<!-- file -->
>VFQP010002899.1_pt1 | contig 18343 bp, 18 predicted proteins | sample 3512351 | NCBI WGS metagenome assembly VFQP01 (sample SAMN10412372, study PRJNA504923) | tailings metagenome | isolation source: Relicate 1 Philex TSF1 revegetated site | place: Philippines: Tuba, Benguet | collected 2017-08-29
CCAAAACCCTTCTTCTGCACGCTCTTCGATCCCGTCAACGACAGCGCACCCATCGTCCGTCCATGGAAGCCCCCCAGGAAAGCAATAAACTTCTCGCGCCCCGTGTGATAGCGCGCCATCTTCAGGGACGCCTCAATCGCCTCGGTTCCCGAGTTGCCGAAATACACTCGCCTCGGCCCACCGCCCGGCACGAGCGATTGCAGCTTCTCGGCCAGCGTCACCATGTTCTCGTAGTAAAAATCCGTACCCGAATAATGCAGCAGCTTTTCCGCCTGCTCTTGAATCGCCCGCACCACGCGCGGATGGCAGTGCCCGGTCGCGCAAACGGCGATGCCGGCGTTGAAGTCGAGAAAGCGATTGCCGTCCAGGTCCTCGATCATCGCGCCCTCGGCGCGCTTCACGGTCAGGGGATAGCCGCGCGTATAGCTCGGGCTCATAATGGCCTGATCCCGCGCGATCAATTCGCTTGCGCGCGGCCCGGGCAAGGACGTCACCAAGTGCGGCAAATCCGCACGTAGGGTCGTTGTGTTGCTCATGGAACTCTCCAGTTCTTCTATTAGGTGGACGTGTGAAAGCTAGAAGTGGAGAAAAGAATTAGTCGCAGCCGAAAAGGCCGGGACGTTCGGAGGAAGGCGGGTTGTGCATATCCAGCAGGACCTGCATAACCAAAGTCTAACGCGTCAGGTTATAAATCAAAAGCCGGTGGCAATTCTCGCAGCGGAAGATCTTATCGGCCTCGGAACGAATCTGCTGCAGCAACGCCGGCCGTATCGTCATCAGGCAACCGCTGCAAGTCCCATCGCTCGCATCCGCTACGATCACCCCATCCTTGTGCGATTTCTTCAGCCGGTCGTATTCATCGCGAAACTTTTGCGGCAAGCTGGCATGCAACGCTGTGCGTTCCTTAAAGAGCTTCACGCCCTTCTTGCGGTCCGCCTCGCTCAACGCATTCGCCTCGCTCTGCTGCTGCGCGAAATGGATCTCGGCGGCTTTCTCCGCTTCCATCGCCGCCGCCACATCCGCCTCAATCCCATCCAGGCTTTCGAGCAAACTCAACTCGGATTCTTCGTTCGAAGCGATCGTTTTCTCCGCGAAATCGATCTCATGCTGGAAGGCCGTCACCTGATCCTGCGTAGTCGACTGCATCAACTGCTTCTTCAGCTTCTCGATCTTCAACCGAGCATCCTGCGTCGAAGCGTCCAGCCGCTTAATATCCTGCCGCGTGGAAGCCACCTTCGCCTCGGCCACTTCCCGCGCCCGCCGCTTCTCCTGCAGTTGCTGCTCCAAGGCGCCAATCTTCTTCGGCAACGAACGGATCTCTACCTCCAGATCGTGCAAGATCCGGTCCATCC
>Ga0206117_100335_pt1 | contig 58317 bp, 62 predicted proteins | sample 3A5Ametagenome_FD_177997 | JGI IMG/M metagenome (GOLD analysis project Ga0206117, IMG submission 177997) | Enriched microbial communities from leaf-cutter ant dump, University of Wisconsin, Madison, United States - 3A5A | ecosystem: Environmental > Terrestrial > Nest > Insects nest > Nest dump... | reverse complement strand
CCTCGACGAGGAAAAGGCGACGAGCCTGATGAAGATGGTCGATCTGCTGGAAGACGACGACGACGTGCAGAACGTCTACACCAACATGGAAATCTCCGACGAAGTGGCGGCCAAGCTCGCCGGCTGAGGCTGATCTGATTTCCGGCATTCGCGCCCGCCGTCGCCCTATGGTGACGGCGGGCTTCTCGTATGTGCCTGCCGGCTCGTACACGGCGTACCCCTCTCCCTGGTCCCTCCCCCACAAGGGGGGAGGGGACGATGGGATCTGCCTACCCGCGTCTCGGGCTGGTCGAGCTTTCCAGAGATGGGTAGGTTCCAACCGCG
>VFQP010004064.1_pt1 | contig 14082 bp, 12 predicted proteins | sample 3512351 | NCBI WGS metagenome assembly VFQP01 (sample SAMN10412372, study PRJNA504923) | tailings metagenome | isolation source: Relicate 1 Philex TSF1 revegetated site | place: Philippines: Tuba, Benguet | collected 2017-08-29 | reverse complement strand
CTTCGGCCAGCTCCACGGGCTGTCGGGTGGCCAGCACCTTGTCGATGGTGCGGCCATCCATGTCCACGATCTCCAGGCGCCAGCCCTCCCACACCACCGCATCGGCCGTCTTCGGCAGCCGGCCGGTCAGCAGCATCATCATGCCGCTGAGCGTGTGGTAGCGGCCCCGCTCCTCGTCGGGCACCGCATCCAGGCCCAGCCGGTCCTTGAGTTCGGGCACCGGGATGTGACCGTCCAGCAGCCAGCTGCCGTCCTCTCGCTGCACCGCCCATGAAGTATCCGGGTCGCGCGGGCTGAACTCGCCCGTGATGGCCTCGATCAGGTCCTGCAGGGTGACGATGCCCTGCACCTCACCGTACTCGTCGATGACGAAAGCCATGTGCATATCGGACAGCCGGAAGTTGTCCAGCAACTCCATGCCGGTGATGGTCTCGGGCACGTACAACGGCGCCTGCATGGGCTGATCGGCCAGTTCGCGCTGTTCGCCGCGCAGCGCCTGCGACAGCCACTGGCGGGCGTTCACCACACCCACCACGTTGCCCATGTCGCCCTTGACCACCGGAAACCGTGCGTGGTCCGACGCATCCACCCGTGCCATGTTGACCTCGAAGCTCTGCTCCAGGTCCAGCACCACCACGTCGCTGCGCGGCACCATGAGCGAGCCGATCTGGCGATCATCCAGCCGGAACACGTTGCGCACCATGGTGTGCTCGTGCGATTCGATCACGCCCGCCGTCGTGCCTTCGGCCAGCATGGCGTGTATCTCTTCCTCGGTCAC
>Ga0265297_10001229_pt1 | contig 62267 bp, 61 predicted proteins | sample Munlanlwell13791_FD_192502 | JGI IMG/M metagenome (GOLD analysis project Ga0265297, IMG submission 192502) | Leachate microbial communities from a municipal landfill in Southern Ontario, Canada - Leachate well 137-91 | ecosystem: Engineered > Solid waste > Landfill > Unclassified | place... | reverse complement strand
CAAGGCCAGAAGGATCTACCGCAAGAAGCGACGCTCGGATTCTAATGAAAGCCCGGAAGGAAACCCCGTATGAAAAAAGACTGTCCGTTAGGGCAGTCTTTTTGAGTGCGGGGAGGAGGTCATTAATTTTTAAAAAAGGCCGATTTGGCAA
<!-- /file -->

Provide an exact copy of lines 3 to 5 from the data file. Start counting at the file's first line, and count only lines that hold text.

>Ga0206117_100335_pt1 | contig 58317 bp, 62 predicted proteins | sample 3A5Ametagenome_FD_177997 | JGI IMG/M metagenome (GOLD analysis project Ga0206117, IMG submission 177997) | Enriched microbial communities from leaf-cutter ant dump, University of Wisconsin, Madison, United States - 3A5A | ecosystem: Environmental > Terrestrial > Nest > Insects nest > Nest dump... | reverse complement strand
CCTCGACGAGGAAAAGGCGACGAGCCTGATGAAGATGGTCGATCTGCTGGAAGACGACGACGACGTGCAGAACGTCTACACCAACATGGAAATCTCCGACGAAGTGGCGGCCAAGCTCGCCGGCTGAGGCTGATCTGATTTCCGGCATTCGCGCCCGCCGTCGCCCTATGGTGACGGCGGGCTTCTCGTATGTGCCTGCCGGCTCGTACACGGCGTACCCCTCTCCCTGGTCCCTCCCCCACAAGGGGGGAGGGGACGATGGGATCTGCCTACCCGCGTCTCGGGCTGGTCGAGCTTTCCAGAGATGGGTAGGTTCCAACCGCG
>VFQP010004064.1_pt1 | contig 14082 bp, 12 predicted proteins | sample 3512351 | NCBI WGS metagenome assembly VFQP01 (sample SAMN10412372, study PRJNA504923) | tailings metagenome | isolation source: Relicate 1 Philex TSF1 revegetated site | place: Philippines: Tuba, Benguet | collected 2017-08-29 | reverse complement strand